P.P.S. I’m sending you love across the internet! From my heart to YOURS!
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Has anyone left their full time toxic job for a contract role ?
I work with a very condescending, micromanaging manager and honestly it makes me sick to my stomach every time she puts a 1:1 on my calendar. I currently have a part time contract role that is way better environment wise, but no benefits. They offered me more hours and I am considering it.
Additional info: Contract role is well paying and is a level up from my current role. So pays more, better environment.
what would you do in my shoes ?
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It's tough to overestimate how effective these two tools — visualization and mindfulness meditation — are when trying to figure out what in the world your dream job really is.
I know this because I've engaged this holistic and empowering method personally and with hundreds of students and clients.
One of the many reasons it's so instrumental in gaining clarity is because we tend to romanticize what we think our dream job is. That can pull us off-course really fast, and we often feel like we've gone too far down that road toward it to turn back, so we're disappointed yet again finding ourselves in a job that's not a great fit.
In today's post on my blog "Reimagine," we look at what visualization and mindfulness meditation are in the context of a dream-job pursuit and how separately and together they can transform your experience.
If you would love to change jobs but have no clue what you’d rather do instead, or you find yourself trying to find a new opportunity but not gaining traction, this approach may be exactly what you need.
You can read it here:
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My manager does not listen.
she will jump in and take the conversation in the wrong direction and provide wrong information.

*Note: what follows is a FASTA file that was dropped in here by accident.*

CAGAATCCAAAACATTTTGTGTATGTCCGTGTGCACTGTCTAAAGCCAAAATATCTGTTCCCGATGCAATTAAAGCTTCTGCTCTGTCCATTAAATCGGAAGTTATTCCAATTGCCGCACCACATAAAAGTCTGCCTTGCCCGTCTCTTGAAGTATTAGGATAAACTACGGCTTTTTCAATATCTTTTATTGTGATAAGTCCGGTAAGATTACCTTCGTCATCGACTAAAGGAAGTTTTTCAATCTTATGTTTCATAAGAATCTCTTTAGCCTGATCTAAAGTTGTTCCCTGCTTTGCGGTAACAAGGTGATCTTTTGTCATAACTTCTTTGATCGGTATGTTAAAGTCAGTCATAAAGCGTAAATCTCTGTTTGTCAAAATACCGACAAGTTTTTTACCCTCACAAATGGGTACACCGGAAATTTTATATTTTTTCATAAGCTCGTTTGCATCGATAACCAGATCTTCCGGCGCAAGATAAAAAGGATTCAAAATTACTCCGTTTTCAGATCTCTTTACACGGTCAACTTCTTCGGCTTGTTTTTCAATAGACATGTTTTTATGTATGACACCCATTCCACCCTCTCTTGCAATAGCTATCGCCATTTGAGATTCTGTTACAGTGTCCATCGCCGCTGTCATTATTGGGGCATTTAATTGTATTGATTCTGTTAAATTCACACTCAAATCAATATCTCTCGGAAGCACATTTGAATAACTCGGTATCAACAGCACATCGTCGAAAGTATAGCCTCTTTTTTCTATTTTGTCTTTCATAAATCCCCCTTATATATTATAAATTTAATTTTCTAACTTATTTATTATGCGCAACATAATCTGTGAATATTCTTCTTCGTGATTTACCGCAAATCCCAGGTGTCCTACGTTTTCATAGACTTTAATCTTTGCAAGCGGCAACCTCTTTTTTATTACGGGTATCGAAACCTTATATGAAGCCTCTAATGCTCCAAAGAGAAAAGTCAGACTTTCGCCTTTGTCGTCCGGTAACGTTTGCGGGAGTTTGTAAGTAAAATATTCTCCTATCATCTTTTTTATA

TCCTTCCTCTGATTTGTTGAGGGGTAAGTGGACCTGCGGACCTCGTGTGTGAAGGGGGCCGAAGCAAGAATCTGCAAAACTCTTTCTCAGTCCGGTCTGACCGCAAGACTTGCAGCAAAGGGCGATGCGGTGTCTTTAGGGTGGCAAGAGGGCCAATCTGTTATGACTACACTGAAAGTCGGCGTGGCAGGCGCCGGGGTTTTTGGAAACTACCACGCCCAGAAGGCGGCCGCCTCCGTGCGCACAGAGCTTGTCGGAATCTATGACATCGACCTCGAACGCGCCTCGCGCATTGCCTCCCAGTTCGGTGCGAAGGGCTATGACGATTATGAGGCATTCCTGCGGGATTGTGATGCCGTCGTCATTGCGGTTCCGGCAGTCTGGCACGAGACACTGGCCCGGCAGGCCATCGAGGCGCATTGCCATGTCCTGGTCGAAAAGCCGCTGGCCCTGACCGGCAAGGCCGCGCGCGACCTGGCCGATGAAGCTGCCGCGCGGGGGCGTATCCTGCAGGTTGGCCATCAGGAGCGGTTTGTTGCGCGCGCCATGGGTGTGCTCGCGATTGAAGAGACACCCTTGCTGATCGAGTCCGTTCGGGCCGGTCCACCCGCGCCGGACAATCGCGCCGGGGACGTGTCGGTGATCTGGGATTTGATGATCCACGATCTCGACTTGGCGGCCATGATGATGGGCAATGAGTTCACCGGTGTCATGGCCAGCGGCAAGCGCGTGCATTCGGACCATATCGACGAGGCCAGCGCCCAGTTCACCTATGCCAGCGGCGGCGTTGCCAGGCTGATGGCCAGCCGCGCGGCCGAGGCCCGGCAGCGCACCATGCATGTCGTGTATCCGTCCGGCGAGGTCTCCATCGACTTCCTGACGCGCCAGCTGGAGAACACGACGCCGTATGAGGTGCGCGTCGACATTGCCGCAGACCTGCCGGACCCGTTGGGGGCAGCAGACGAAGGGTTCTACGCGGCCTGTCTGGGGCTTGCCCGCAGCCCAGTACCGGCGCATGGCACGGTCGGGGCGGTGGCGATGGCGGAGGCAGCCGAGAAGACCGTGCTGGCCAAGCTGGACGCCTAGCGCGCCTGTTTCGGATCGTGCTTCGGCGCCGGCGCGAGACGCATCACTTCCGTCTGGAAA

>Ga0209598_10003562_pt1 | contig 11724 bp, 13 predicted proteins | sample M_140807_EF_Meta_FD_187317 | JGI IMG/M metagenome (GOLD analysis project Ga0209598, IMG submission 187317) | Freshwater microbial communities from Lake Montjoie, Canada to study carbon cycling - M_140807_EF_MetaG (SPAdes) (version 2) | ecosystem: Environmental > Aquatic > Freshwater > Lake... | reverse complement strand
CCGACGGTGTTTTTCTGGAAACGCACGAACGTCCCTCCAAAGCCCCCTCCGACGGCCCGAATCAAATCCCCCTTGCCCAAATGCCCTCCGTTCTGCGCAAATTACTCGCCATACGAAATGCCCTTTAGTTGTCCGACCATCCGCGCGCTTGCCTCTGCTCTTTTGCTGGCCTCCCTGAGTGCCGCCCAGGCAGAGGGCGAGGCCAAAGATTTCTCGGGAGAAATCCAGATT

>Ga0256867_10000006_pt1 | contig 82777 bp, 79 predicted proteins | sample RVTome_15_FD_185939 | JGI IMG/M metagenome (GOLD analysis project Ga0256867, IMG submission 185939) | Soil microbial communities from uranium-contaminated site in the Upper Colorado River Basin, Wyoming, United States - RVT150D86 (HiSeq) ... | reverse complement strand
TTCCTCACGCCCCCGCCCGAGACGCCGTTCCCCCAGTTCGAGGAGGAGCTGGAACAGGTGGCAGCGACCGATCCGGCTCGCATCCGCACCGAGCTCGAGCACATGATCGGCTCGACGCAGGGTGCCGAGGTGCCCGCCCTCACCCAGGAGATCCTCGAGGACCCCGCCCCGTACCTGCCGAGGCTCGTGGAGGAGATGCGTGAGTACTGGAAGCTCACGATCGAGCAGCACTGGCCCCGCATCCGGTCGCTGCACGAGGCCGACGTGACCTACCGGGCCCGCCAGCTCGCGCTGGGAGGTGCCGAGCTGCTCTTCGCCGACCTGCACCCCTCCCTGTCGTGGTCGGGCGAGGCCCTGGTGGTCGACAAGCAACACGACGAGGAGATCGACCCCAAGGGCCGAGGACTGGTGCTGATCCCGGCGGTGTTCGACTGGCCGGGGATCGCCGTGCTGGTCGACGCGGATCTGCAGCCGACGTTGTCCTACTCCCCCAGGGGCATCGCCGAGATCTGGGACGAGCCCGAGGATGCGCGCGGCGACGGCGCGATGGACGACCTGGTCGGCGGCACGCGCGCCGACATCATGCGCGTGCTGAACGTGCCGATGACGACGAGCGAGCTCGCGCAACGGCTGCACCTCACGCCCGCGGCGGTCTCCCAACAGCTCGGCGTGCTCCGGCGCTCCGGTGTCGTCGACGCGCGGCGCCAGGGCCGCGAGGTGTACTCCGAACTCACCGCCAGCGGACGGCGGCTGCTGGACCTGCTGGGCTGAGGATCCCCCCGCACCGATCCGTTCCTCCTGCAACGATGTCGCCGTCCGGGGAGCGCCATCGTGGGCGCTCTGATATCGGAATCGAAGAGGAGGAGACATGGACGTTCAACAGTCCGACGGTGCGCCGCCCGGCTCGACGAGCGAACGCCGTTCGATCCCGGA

I tried telling her the client had issues with something, she cut me off and said the contract is under review that’s why the issues. It sounded wrong so I clarified but she further explained the contract being in review. I know my information was clear therefore I believed her. During a meeting with my client I passed along the info and they had no idea there was contract issues and after they emailed my boss and I.
my boss responded that she was not aware of any contact issues. Now the client is confused why I told them there were issues and even questioning my abilities.
She has done stuff like this before, today in a different client meeting she made me look incompetent.
how do I address this with my boss or do I just ignore her when she does it? my worry is sounding childish and being a complainer but I also don’t care to look bad to clients.
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Approaching month 7 of being laid off.
I recently got my job rejection letter after 3 rounds of a (seemingly) successful interview process; which took a total of 2 months, BTW. I am of course left feeling DEFEATED, however. I am wondering if there should have been something within the months-long process I could have done or inquired about etc.? Like a clue to have let me know hey, they aren't as serious about hiring you as it appears. Just in an effort to be better prepared for next time, that was a huge waste of time I actually missed out on the Job Fair
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Lots of people sell their coaching services on this platform.
I think this episode is worth listening to before engaging a Coach.
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May I just vent for a minute? And feel free to commiserate. Over the last 2+ years (actually, probably since mid 2020) I have had countless interviews. Interviews in all shapes and sizes (I'm in HR, by the way, for what it's worth, but I'm speaking as a candidate). I have been in interviews that were the most pleasant experience ever, some where I felt like it was an inquisition (one particular instance, I went through 3 rounds over several months, wasn't really into that job but needed a job, totally thought I bombed it and then when I called to withdraw when I landed my current job, they were upset). Brady Bunch-style Teams interviews. In person with facemasks (which led to one of the worst headaches I ever had). All kinds of different scenarios. And I tolerate them, I do. I applied for a reason, I will follow through and take each rejection in stride and withdraw for what is not a good fit for me. But out of all the different interview styles I've experienced, the one I absolutely hate, is the one-sided recorded video. Hate. Double hate Looooathe that style. I just did one last week (second time in my career I have had to) and I almost withdrew my application once I realized that was the next step. Anyone else find those particularly torturous?